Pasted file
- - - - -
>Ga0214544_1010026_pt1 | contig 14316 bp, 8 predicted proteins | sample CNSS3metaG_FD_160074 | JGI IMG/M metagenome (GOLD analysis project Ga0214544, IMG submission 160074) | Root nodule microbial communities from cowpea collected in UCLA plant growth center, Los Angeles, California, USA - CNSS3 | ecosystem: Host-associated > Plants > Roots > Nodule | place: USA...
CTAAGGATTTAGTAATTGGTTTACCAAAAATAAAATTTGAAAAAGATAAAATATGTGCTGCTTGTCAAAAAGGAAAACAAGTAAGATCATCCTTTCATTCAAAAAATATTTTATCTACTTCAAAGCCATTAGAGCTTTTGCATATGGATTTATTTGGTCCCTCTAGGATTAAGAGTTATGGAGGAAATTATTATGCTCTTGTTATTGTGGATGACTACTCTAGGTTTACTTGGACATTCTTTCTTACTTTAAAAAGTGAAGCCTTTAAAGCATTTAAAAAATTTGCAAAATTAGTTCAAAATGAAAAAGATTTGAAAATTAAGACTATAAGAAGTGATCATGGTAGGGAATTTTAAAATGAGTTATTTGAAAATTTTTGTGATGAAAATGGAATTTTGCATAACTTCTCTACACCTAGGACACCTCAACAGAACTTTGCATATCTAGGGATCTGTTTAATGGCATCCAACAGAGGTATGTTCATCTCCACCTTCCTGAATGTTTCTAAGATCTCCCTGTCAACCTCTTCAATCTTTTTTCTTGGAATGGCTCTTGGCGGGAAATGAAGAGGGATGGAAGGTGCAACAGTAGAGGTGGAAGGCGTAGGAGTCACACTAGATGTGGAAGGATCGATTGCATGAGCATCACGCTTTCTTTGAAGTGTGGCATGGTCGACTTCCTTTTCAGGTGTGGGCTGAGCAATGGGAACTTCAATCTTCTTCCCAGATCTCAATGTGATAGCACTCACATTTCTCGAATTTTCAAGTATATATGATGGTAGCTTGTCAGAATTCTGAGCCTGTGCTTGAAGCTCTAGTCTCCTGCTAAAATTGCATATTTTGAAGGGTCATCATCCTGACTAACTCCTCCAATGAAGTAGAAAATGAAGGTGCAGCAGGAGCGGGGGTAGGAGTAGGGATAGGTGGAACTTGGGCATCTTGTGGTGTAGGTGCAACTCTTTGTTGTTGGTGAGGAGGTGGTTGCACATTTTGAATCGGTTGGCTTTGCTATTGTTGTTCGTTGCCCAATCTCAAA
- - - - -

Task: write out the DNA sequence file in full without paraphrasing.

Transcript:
>Ga0214544_1010026_pt1 | contig 14316 bp, 8 predicted proteins | sample CNSS3metaG_FD_160074 | JGI IMG/M metagenome (GOLD analysis project Ga0214544, IMG submission 160074) | Root nodule microbial communities from cowpea collected in UCLA plant growth center, Los Angeles, California, USA - CNSS3 | ecosystem: Host-associated > Plants > Roots > Nodule | place: USA...
CTAAGGATTTAGTAATTGGTTTACCAAAAATAAAATTTGAAAAAGATAAAATATGTGCTGCTTGTCAAAAAGGAAAACAAGTAAGATCATCCTTTCATTCAAAAAATATTTTATCTACTTCAAAGCCATTAGAGCTTTTGCATATGGATTTATTTGGTCCCTCTAGGATTAAGAGTTATGGAGGAAATTATTATGCTCTTGTTATTGTGGATGACTACTCTAGGTTTACTTGGACATTCTTTCTTACTTTAAAAAGTGAAGCCTTTAAAGCATTTAAAAAATTTGCAAAATTAGTTCAAAATGAAAAAGATTTGAAAATTAAGACTATAAGAAGTGATCATGGTAGGGAATTTTAAAATGAGTTATTTGAAAATTTTTGTGATGAAAATGGAATTTTGCATAACTTCTCTACACCTAGGACACCTCAACAGAACTTTGCATATCTAGGGATCTGTTTAATGGCATCCAACAGAGGTATGTTCATCTCCACCTTCCTGAATGTTTCTAAGATCTCCCTGTCAACCTCTTCAATCTTTTTTCTTGGAATGGCTCTTGGCGGGAAATGAAGAGGGATGGAAGGTGCAACAGTAGAGGTGGAAGGCGTAGGAGTCACACTAGATGTGGAAGGATCGATTGCATGAGCATCACGCTTTCTTTGAAGTGTGGCATGGTCGACTTCCTTTTCAGGTGTGGGCTGAGCAATGGGAACTTCAATCTTCTTCCCAGATCTCAATGTGATAGCACTCACATTTCTCGAATTTTCAAGTATATATGATGGTAGCTTGTCAGAATTCTGAGCCTGTGCTTGAAGCTCTAGTCTCCTGCTAAAATTGCATATTTTGAAGGGTCATCATCCTGACTAACTCCTCCAATGAAGTAGAAAATGAAGGTGCAGCAGGAGCGGGGGTAGGAGTAGGGATAGGTGGAACTTGGGCATCTTGTGGTGTAGGTGCAACTCTTTGTTGTTGGTGAGGAGGTGGTTGCACATTTTGAATCGGTTGGCTTTGCTATTGTTGTTCGTTGCCCAATCTCAAA